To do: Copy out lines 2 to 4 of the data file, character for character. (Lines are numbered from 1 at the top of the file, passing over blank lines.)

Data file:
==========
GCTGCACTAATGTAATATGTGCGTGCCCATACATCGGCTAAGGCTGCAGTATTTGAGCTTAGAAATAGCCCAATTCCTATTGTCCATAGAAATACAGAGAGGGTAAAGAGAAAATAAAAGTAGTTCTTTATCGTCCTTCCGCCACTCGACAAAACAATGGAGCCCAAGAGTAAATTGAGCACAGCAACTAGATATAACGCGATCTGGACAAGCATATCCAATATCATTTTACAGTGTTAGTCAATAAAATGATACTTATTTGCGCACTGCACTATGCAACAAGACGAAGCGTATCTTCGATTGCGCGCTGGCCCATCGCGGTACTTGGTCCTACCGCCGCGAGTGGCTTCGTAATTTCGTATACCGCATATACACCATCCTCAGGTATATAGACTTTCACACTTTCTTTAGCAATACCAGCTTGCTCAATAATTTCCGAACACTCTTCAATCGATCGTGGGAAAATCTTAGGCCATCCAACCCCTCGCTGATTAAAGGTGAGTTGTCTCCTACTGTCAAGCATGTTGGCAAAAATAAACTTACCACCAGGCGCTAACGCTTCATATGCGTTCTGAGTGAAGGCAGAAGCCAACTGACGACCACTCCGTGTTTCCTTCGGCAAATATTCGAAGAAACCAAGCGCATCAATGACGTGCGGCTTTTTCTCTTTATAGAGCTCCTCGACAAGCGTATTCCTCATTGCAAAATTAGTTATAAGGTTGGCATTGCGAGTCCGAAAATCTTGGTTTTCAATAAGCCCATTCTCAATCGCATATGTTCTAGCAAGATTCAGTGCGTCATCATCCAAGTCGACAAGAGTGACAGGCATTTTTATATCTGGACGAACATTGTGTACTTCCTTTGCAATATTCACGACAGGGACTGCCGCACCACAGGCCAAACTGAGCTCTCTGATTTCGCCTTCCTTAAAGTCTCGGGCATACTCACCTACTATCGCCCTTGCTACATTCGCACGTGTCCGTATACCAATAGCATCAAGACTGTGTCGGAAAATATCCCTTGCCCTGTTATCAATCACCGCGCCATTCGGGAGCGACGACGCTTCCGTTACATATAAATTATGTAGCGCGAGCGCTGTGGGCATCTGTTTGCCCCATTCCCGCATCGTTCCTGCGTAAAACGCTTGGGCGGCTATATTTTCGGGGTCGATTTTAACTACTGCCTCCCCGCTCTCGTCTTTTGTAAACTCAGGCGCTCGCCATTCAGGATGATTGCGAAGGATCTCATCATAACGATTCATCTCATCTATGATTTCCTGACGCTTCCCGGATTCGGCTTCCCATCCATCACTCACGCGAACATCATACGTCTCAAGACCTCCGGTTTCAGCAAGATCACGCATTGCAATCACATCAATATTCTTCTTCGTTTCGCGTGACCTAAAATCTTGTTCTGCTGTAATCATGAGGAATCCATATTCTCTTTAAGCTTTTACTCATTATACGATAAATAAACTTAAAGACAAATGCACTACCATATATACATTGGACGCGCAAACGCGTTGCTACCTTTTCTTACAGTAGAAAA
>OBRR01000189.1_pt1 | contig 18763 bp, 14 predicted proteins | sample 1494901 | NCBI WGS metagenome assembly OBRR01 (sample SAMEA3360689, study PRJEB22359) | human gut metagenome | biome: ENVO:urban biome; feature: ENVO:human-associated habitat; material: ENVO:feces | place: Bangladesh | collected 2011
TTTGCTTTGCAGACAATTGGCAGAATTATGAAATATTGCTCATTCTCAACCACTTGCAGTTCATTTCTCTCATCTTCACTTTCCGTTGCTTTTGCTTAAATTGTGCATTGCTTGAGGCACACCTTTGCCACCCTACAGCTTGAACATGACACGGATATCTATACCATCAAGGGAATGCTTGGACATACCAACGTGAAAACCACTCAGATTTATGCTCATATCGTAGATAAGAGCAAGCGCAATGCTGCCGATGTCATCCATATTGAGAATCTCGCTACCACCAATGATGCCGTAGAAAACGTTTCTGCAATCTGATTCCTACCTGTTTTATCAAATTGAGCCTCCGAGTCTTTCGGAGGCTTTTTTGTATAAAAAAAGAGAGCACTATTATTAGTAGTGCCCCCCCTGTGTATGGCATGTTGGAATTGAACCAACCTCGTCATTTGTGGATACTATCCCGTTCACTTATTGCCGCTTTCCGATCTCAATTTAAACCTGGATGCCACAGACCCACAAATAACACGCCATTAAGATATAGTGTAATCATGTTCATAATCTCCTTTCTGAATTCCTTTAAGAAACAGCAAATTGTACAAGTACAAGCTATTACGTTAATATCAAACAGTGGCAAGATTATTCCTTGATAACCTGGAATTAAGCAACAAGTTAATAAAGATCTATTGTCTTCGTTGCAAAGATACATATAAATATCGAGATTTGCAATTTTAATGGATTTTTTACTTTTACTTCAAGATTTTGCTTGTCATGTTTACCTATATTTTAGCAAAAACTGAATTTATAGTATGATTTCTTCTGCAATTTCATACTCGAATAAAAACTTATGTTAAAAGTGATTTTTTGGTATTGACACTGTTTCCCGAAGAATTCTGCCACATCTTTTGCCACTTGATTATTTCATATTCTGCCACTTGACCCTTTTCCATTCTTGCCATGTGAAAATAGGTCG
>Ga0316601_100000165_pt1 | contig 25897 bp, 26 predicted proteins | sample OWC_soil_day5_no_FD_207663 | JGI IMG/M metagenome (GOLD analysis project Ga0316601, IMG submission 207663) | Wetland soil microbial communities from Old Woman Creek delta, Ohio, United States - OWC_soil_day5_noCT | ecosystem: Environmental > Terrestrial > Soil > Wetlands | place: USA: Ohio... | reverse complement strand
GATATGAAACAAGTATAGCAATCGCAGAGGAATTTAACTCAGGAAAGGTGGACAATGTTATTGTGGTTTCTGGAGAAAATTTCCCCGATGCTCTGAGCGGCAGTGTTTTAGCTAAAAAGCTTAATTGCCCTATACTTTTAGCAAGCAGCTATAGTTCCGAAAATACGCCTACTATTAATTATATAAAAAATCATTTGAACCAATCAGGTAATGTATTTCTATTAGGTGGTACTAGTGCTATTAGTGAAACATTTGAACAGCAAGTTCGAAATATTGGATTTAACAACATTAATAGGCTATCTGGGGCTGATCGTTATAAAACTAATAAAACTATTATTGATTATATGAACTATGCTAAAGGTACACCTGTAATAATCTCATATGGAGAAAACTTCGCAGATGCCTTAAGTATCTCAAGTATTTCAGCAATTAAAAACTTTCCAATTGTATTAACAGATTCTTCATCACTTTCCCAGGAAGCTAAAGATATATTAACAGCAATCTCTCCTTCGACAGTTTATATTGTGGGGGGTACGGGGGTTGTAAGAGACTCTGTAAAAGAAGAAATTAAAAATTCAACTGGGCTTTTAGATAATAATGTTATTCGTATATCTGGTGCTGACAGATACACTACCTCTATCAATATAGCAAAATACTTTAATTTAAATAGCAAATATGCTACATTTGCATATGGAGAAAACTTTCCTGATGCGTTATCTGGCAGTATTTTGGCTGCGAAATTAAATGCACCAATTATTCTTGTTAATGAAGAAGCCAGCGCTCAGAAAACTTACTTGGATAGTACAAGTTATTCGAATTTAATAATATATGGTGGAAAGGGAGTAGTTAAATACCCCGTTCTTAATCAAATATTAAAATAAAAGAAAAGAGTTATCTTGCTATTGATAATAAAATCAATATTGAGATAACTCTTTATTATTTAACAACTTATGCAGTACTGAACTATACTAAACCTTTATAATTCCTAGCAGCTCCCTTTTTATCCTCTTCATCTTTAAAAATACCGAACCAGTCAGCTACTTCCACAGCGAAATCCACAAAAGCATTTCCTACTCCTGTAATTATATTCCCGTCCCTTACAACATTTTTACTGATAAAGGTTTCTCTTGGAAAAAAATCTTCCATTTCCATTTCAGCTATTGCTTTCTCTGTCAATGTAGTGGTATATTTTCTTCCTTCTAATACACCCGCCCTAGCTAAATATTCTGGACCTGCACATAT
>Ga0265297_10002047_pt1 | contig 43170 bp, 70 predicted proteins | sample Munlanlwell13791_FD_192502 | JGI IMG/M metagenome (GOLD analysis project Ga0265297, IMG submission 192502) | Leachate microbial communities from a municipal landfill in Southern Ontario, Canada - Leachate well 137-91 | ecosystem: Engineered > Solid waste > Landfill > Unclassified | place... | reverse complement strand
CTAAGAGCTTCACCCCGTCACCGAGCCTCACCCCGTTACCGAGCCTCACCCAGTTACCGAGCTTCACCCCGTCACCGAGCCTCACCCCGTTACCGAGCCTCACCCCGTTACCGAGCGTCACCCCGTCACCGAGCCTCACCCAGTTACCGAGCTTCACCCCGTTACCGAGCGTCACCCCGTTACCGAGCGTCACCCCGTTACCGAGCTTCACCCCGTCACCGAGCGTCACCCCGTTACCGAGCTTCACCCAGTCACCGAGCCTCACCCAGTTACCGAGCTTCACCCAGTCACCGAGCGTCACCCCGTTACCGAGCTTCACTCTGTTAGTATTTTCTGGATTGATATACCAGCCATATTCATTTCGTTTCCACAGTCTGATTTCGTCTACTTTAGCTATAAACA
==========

>OBRR01000189.1_pt1 | contig 18763 bp, 14 predicted proteins | sample 1494901 | NCBI WGS metagenome assembly OBRR01 (sample SAMEA3360689, study PRJEB22359) | human gut metagenome | biome: ENVO:urban biome; feature: ENVO:human-associated habitat; material: ENVO:feces | place: Bangladesh | collected 2011
TTTGCTTTGCAGACAATTGGCAGAATTATGAAATATTGCTCATTCTCAACCACTTGCAGTTCATTTCTCTCATCTTCACTTTCCGTTGCTTTTGCTTAAATTGTGCATTGCTTGAGGCACACCTTTGCCACCCTACAGCTTGAACATGACACGGATATCTATACCATCAAGGGAATGCTTGGACATACCAACGTGAAAACCACTCAGATTTATGCTCATATCGTAGATAAGAGCAAGCGCAATGCTGCCGATGTCATCCATATTGAGAATCTCGCTACCACCAATGATGCCGTAGAAAACGTTTCTGCAATCTGATTCCTACCTGTTTTATCAAATTGAGCCTCCGAGTCTTTCGGAGGCTTTTTTGTATAAAAAAAGAGAGCACTATTATTAGTAGTGCCCCCCCTGTGTATGGCATGTTGGAATTGAACCAACCTCGTCATTTGTGGATACTATCCCGTTCACTTATTGCCGCTTTCCGATCTCAATTTAAACCTGGATGCCACAGACCCACAAATAACACGCCATTAAGATATAGTGTAATCATGTTCATAATCTCCTTTCTGAATTCCTTTAAGAAACAGCAAATTGTACAAGTACAAGCTATTACGTTAATATCAAACAGTGGCAAGATTATTCCTTGATAACCTGGAATTAAGCAACAAGTTAATAAAGATCTATTGTCTTCGTTGCAAAGATACATATAAATATCGAGATTTGCAATTTTAATGGATTTTTTACTTTTACTTCAAGATTTTGCTTGTCATGTTTACCTATATTTTAGCAAAAACTGAATTTATAGTATGATTTCTTCTGCAATTTCATACTCGAATAAAAACTTATGTTAAAAGTGATTTTTTGGTATTGACACTGTTTCCCGAAGAATTCTGCCACATCTTTTGCCACTTGATTATTTCATATTCTGCCACTTGACCCTTTTCCATTCTTGCCATGTGAAAATAGGTCG
>Ga0316601_100000165_pt1 | contig 25897 bp, 26 predicted proteins | sample OWC_soil_day5_no_FD_207663 | JGI IMG/M metagenome (GOLD analysis project Ga0316601, IMG submission 207663) | Wetland soil microbial communities from Old Woman Creek delta, Ohio, United States - OWC_soil_day5_noCT | ecosystem: Environmental > Terrestrial > Soil > Wetlands | place: USA: Ohio... | reverse complement strand